What makes that powerful bonding so enduring? I believe two thing: the shared experiences must be intense and they must have a noble purpose or mission. I've talked to many men who after watching Lord of The Rings desire to be part of a fellowship on a great mission - a mission that is crucial and at great personal risk. They too want to be part of a band of brothers. I found myself praying last night that God would bless me with the opportunity to create or be part of such a group. Although the veterans from Easy Company were severely traumatized by their war experiences they also were given a great gift - the gift of true brotherhood. And that is no small blessing.

Thursday, May 14, 2009


fail owned pwned pictures
see more pwn and owned pictures

Wednesday, May 13, 2009


“But for every man there exists a bait which he cannot resist swallowing.”
-Friedrich Nietzsche

Natives in Africa capture monkeys by setting up cages and placing bait inside. The bait can be anything a monkey would want, such as food or an unusual object. The monkeys are lured to the cages but are too smart to actually go inside. Instead, they reach through the bars, grab the bait, and try to pull it out. Because the object is too large to go through the bars, the only way the monkey can get away is to drop the bait. But monkeys refuse to let go. They kick and squeal but keep holding on. They stay trapped in bondage because they refuse to let go of the bait.

I'm convinced that there are a lot of marriages that are in bondage (and severe conflict) because one of the problem of baiting. One or both spouses "baits" the other one. I define baiting as a conscious or preconscious attempt to draw an emotional reaction out of someone. The bait is usually words, but it can also be an action (or lack of one).

Baiting is a problem in marriage when the baited spouse consistently takes the bait and a repeatable cycle is formed in their relationship, one that repeats again and again until both people feel powerless to stop it. An example: a wife continually makes accusations about her husband's lack of trustworthiness. She knows it will make him extremely angry and a fight breaks out. Why does she do it? It could be lots of reasons; emotional pain seeking an outlet, a desire for attention (negative attention), a way to stop boredom, revenge, etc. I watch my kids bait Jobina all the time. Trinity will say certain things in a way that almost always will guarantee and emotional response from Jobina and tension ensues. As a waiter I was continually baited by angry customer - ones who would try to get a reaction out of me either for sport or to try to scam free food. I was usually pretty imprevious to it, but I remember one tipsy guest (tipsy before he came in I would add) who baited me and in spite of myself I took it, hook, line and sinker. It only took a few seconds but before I knew it I was engaging in a fruitless "discussion" about the quality of his food and I found myself argueing that what he said couldn't possibly be true. He totally got me and I felt like an idiot.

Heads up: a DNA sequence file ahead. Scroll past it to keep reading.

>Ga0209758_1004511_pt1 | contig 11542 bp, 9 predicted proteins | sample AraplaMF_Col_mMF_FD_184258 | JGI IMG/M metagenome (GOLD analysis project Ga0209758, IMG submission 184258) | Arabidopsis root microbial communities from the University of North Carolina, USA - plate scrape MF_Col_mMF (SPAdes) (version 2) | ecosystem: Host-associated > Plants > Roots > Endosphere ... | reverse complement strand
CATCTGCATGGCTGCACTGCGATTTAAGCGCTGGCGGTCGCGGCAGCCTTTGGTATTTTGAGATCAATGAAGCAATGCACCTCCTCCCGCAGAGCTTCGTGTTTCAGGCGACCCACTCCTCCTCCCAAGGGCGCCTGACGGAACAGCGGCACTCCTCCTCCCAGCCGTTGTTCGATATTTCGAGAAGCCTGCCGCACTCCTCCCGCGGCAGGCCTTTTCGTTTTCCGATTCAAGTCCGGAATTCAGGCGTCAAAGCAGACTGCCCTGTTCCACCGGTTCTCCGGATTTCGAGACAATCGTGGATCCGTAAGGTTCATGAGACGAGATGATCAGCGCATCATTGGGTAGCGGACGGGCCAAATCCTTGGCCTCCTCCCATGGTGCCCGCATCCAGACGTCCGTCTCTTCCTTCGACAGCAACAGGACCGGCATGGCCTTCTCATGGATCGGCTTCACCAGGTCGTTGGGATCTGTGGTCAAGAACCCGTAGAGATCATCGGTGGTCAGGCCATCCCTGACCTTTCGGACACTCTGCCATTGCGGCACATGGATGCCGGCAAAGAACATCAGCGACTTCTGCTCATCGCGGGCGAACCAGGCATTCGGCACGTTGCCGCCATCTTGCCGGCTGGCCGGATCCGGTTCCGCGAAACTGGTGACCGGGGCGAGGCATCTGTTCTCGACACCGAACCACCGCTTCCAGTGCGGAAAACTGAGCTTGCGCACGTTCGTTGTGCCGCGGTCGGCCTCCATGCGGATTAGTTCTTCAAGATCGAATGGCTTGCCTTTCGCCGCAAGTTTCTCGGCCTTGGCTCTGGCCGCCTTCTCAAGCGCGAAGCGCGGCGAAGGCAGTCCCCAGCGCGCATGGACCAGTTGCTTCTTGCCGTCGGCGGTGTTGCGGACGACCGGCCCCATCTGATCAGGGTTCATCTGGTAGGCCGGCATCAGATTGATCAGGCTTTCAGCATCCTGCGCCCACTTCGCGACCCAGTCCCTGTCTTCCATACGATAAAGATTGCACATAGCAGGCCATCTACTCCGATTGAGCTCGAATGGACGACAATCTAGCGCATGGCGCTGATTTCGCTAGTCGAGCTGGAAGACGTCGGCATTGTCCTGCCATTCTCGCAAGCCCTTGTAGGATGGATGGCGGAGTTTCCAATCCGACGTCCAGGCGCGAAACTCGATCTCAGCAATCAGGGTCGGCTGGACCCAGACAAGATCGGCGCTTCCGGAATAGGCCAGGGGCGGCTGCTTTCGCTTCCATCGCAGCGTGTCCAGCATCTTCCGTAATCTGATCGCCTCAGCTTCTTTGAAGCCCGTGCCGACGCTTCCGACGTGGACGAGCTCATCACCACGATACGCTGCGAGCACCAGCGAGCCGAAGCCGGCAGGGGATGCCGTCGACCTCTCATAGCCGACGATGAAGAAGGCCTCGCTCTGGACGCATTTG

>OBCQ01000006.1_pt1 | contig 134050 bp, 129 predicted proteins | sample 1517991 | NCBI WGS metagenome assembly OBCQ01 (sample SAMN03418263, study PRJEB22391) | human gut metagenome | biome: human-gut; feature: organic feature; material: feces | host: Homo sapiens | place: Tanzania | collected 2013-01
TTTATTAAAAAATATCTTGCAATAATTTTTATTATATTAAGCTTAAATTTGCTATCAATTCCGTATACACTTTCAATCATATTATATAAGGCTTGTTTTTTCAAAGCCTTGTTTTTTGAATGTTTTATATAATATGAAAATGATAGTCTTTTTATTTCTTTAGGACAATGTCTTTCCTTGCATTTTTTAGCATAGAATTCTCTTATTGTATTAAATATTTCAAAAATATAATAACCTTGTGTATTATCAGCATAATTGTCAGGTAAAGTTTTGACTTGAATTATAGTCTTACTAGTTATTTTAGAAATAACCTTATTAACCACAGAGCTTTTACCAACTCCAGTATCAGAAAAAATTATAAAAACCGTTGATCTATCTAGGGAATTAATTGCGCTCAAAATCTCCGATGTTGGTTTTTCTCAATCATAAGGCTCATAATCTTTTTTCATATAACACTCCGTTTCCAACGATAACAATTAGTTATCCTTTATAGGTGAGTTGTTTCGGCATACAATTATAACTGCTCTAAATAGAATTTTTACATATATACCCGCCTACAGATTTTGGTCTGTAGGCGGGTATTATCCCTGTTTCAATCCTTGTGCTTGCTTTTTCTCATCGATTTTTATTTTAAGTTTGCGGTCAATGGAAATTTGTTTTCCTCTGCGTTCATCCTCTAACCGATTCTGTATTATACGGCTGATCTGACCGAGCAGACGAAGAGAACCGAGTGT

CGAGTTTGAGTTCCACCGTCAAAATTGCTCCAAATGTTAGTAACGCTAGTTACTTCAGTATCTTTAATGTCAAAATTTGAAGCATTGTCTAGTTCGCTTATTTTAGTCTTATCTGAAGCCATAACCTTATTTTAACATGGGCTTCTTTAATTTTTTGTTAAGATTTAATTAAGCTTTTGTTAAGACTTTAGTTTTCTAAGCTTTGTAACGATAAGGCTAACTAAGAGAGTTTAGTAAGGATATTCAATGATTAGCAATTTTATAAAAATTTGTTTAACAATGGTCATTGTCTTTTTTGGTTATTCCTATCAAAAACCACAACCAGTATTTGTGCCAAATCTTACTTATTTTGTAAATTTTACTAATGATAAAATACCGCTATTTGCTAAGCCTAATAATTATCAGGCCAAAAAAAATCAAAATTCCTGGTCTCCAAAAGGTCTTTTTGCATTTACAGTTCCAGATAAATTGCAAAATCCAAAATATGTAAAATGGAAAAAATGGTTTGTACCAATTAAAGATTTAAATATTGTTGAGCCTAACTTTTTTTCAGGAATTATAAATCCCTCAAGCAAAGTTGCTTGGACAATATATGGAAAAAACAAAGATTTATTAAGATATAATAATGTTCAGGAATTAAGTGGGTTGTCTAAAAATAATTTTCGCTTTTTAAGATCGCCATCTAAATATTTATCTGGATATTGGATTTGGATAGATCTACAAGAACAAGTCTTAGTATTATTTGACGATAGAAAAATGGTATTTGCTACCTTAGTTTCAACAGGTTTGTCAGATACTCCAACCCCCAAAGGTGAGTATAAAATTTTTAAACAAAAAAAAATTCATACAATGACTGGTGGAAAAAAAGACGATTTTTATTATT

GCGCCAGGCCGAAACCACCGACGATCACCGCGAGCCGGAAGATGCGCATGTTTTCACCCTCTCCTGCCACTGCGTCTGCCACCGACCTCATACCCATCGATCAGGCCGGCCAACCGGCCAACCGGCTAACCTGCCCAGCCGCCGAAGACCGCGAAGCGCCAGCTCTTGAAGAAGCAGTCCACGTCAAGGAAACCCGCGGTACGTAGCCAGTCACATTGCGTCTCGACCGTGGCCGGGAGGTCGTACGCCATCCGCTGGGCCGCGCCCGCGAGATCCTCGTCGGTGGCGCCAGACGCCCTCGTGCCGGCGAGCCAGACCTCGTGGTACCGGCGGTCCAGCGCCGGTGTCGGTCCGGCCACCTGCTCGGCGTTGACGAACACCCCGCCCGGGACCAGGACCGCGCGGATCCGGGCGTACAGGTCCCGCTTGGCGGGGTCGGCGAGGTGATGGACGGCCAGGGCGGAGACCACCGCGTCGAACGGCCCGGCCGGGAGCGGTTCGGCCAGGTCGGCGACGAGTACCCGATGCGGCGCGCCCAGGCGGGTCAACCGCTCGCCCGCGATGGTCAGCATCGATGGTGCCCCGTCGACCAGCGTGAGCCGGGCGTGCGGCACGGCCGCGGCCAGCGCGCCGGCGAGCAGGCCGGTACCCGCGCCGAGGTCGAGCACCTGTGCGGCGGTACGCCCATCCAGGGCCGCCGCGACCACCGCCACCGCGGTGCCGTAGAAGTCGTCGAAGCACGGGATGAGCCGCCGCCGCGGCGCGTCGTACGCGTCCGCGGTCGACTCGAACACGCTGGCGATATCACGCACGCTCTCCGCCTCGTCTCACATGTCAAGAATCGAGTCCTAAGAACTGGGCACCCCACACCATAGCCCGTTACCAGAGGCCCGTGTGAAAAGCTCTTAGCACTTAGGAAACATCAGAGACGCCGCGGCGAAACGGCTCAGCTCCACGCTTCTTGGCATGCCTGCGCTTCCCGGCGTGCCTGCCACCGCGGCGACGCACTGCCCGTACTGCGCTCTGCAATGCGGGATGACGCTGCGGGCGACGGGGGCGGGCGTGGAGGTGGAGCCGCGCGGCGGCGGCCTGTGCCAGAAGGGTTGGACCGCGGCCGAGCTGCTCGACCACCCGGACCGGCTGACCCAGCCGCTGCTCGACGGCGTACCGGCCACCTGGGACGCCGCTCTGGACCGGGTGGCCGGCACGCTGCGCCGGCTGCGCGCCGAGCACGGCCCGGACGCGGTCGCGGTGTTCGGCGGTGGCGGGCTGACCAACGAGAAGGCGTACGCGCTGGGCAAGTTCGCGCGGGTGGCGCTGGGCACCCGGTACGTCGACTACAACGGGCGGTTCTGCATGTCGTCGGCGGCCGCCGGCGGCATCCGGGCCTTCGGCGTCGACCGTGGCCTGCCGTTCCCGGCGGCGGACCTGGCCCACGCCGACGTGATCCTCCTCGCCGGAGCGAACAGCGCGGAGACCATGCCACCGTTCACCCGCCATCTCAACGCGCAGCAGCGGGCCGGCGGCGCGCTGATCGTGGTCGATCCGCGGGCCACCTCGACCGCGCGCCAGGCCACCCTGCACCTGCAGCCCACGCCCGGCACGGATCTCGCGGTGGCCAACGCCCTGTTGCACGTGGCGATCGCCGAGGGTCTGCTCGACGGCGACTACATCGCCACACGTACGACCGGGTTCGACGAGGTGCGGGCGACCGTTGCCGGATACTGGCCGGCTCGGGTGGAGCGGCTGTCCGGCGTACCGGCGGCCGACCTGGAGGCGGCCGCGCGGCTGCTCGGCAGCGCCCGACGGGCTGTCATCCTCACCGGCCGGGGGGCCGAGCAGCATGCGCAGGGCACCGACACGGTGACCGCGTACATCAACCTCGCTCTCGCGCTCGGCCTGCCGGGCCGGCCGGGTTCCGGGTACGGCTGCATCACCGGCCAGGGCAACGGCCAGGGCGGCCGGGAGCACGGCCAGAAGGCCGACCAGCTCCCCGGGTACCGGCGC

Sometimes, lets face it, we try to start arguments with people. We bait them and then seem shocked when they reciprocate. "Calm down," we say, "what's gotten into you?" The thing about a good fight is that you need both a baiter and someone to rise to the occasion take the bait offered. The solution: stop baiting or stop reacting to it, do one of these and the cycle is broken. When working with couples in a session I will often draw attention to baiting comments (increasing awareness) and then point out every time the other spouse takes or refuses it. I've seen some expert baiters in my time!

Think about a person who really bugs you lately; are they baiting you and you are jumping up and taking it? You can control your reaction to people. Even if they know the best ways to push your "triggers" and offer you the choicest bait, you have the choice and ability to stop it. People who bait aren't looking for solutions, they are looking for reaction and conflict. Don't give it to them. Refuse to take the bait and you'll feel way better about yourself.

Tuesday, May 12, 2009


A deep question for my fellow Christ followers out there: Was there boredom before the fall? If not, does that mean boredom is tied directly to sin . . . and how do see it theologically? This came up (kind of out of the blue) at our small group last night . . .

Monday, May 11, 2009

Book Review: Three Weeks With My Brother

Book Review: Three Weeks With My Brother by Nicholas Sparks

I picked this up in the library a few weeks ago. I read quite widely but this one was a bit of a stretch. I'd never heard of the author, never read anything by him, and yet I was drawn to it. Weird. Anyway, I picked the book up and realized it was about 2 men who were going on an around the world trip in three weeks. It was a story about intimate brotherhood, adventure, and seeing the world. I took a gamble and signed it out. I'm very glad I did.

Nicholas Sparks was actually more known to me then I knew. He wrote the books "A Walk To Remember" and "The Notebook", both of which I have seen as movies. I will say this, Sparks has a almost a perfect writing style for me. He uses humor well, crafts his characters in a way that causes you to empathize with them almost immediately, and strikes a near perfect balance between eloquence and simplicity in the way he uses language. I was engaged almost immediately. As I read it over the past week I kept telling Jobina "This is a really good book." I read a lot of books and so I think that got her attention.